California 1991: Court order prevents autopsy, toxicology sample only

At approximately 23:15 on 10 July, 1991 Alcor Suspension Team Leader Jerry Leaf experienced cardiac arrest in his home in Downey, California. His wife Kathy, who is a Registered Nurse, began CPR immediately and summoned the paramedics. After an unsuccessful attempt to establish an IV and re-start his heart with defibrillation, Jerry was transported to the Emergency Room of Downey Community Hospital, where he arrived at 23:41.

At the hospital vigorous attempts to resuscitate him were carried out for over 45 minutes, but to no avail. Alcor was notified of the situation by the ER staff at approximately 00:15. At 00:35 Jerry was pronounced legally dead by the ER physician. The ER was staff incredibly cooperative (it should be noted that Jerry's wife Kathy is head of Nursing at the hospital) and continued CPR for another 45 minutes and administered some transport drugs.

A transport team consisting of Ralph Whelan, CRT, Carlos Mondragon, Tanya Jones CRT, and Mike Darwin, CRT, departed the Alcor facility at 00:50. When consideration is given to the fact that with one exception all personnel responding needed to be wakened and summoned from home (Mike Darwin was home, but awake) this response time is excellent. (Nevertheless we are working on ways to improve it further.)

When the Transport Team arrived at the hospital, CPR had been discontinued and Jerry's head had been incompletely packed in ice in plastic bags and he had been placed on a cooling blanket. His rectal temperature was 35°C.

Since Jerry experienced cardiac arrest suddenly and without a prior history of heart disease, he was automatically a Medical Examiner's (ME) case. Initially it was hoped that the ME would waive the case and give an ME's release number, enabling Alcor to take immediate custody and begin administering transport medications and continue external cooling.

However, when the Los Angeles County ME's office was reached by the ER physician they refused to issue a release number and ordered that no further transport medications be given. However, they did allow Alcor personnel to transfer Jerry to the portable ice bath (PIB) and begin cooling him with crushed ice in direct contact with his skin. The Transport Team was further informed that it would be sometime after 09:00 before an investigator could be sent out to determine if the ME was going to take custody and/or perform a partial or complete autopsy. This meant at least seven additional hours of ischemia (no blood flow).

Thus at 02:13 Jerry was transferred onto a bed of crushed ice in the PIB on the Mobile Advanced Life Support System (MALSS) cart and covered over with additional ice. He was then moved to the hospital morgue walk-in cooler for refrigeration until the ME investigator arrived.

Throughout this interval Saul Kent was hard at work on the phone making arrangements to fly in our back-up surgeon and handle other logistic details. When it was determined that the ME was not going to release Jerry, Saul was apprised of this and he began an effort to reach Alcor attorney Chris Ashworth. Chris had recently moved and we did not have his new home phone. By an incredible stroke of luck Chris was working late and when Saul (in a last-ditched effort) called the law office at about 02:00, Chris answered the phone!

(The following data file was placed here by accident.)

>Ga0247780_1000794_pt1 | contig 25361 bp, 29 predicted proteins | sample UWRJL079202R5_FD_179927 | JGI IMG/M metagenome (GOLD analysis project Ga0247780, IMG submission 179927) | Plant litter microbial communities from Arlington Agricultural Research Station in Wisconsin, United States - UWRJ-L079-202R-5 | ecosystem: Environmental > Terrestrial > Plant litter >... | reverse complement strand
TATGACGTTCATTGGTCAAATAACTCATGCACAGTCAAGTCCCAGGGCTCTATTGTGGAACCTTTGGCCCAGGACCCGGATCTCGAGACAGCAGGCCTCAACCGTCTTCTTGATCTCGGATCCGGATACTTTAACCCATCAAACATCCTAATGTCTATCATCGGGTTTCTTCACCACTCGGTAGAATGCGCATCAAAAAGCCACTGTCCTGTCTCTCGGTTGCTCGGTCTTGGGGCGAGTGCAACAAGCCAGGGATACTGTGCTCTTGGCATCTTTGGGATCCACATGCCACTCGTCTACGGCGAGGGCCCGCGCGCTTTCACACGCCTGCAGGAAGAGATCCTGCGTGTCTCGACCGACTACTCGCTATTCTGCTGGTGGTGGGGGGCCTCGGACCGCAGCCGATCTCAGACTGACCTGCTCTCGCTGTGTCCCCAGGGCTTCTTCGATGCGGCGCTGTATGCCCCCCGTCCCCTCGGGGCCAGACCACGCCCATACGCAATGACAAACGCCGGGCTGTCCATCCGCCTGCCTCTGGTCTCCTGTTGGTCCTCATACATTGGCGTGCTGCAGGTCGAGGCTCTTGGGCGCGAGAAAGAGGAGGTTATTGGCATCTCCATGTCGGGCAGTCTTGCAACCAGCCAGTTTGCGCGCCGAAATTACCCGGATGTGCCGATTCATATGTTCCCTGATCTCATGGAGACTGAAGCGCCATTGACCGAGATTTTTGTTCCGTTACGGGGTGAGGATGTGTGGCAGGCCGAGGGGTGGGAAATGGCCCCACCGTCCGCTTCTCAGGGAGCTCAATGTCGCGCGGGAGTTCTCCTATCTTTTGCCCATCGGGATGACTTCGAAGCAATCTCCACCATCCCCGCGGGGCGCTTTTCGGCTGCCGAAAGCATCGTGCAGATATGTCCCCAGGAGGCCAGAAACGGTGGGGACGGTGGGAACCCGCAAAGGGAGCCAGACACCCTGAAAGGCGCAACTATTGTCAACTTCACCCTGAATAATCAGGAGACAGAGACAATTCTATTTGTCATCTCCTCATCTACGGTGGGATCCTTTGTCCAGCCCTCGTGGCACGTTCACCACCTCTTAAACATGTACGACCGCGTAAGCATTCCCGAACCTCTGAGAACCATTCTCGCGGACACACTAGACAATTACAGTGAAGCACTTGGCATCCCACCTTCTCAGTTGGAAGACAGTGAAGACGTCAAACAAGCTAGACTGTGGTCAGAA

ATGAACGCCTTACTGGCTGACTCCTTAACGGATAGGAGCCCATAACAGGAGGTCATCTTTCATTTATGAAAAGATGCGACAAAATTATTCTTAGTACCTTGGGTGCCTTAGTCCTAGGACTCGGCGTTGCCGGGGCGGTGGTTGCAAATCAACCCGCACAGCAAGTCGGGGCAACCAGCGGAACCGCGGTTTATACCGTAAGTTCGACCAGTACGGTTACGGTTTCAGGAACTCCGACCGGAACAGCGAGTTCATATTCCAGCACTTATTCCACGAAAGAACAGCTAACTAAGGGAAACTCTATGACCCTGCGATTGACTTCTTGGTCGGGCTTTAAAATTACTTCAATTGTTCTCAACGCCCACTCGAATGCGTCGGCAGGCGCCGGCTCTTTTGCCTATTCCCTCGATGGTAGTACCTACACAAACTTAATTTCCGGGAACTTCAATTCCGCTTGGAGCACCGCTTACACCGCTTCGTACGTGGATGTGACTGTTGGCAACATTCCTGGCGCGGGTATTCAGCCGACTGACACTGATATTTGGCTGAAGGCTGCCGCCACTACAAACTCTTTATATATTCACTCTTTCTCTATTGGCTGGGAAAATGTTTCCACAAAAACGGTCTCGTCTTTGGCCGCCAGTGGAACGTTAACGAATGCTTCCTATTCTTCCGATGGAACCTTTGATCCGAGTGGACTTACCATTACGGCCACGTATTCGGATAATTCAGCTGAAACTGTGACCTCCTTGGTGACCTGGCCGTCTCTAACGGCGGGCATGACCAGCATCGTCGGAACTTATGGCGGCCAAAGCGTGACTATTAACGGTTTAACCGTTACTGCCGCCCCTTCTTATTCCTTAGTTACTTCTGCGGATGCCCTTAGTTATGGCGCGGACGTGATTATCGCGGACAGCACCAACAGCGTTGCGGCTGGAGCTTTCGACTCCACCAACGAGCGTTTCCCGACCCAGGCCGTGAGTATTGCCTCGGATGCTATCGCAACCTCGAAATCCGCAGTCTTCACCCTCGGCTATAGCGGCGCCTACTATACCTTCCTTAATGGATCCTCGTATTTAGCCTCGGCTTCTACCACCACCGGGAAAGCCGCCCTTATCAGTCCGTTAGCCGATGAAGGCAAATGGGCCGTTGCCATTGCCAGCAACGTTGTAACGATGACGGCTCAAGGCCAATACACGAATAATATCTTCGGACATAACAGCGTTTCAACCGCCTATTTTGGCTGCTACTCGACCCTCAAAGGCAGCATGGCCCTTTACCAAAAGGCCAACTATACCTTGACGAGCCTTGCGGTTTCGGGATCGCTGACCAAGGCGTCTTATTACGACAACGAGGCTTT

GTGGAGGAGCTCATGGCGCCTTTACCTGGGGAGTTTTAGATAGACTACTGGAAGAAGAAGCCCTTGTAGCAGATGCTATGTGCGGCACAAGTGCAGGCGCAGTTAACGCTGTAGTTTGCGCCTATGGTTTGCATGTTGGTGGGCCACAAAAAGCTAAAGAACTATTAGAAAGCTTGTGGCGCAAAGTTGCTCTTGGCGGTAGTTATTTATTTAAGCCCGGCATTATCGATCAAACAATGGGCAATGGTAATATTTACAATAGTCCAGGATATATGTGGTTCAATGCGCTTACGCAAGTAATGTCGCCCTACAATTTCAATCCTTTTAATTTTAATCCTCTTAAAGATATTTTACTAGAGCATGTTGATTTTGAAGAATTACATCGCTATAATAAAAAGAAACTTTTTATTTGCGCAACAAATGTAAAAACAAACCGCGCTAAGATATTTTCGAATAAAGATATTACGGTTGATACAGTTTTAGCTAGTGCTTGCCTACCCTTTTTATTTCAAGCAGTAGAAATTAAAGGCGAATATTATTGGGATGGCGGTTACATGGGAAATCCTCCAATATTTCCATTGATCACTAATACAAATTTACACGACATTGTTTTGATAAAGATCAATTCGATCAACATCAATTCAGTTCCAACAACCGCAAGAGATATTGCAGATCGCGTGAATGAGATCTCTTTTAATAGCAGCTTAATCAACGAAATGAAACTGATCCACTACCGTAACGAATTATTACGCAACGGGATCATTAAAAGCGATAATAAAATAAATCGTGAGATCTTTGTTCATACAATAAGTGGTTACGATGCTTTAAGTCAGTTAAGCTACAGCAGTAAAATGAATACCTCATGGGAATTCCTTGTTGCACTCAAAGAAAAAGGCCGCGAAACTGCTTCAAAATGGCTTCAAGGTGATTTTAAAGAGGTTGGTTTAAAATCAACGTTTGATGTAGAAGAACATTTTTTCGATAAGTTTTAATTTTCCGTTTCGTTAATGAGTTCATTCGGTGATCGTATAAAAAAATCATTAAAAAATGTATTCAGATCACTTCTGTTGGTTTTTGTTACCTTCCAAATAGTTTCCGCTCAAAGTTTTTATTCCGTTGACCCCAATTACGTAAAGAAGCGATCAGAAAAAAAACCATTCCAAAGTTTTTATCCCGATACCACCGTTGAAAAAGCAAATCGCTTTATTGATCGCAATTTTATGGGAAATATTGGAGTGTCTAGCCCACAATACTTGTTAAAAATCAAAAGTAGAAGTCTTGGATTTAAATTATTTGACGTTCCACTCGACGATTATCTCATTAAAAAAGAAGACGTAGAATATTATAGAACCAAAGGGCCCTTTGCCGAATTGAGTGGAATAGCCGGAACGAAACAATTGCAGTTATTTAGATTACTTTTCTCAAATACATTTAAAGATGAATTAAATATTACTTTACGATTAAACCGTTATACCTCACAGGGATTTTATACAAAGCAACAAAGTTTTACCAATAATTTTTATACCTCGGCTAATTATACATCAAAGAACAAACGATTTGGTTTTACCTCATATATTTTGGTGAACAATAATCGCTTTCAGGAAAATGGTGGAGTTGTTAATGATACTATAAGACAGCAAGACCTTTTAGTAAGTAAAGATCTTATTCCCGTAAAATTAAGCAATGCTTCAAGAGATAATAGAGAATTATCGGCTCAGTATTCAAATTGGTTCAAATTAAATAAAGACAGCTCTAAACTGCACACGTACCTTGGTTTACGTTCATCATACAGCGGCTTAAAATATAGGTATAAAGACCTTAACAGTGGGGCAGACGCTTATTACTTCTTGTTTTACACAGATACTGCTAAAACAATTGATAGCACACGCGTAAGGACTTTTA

Once Chris was told of the situation he went into high gear and placed a phone call to Judge Aurelio Munoz and explained the circumstances. Judge Munoz then offered to issue a court order ordering Jerry's immediate release to the Alcor Transport Team. After some quick discussion Carlos decided to take this course of action and within a short time Judge Munoz contacted the Administrator of Downey Community Hospital and ordered Jerry's immediate release. The ME was also notified of this court order. The ME then contacted Carlos and a compromise was worked out wherein the ME would have an investigator on the scene within 40 minutes and the ER physician would draw blood via a femoral stick for the ME so that a toxicology screen could be done to rule out foul play via poisoning. The ME investigators arrived in slightly under 40 minutes, carried out an external exam (to rule out trauma) and made a photographic record.

We felt it important to make this compromise even though it resulted in another hour's delay. Our reasons for this decision were that 1) given Jerry's condition an added (relatively) short period of time was not going to make much difference: with such a long down-time most of the up-front injury had already occurred and there was not much we could do to hasten cooling or improve the situation beyond external cooling which was already underway, 2) The ME was being reasonable and friendly and, considering the circumstances and the delicate nature of the situation we felt it was prudent to be reasonable in return. We know we will have to work with the LA ME's Office in the future, and creating a bad situation will not make this any easier, 3) We wanted to reduce the chances that there might later be questions regarding the cause and mode of death by allowing the ME to do the modest examination they requested and to take the toxicology sample they needed.

SOURCE: Jerry Leaf Enters Cryonic Suspension (Case Report Excerpt)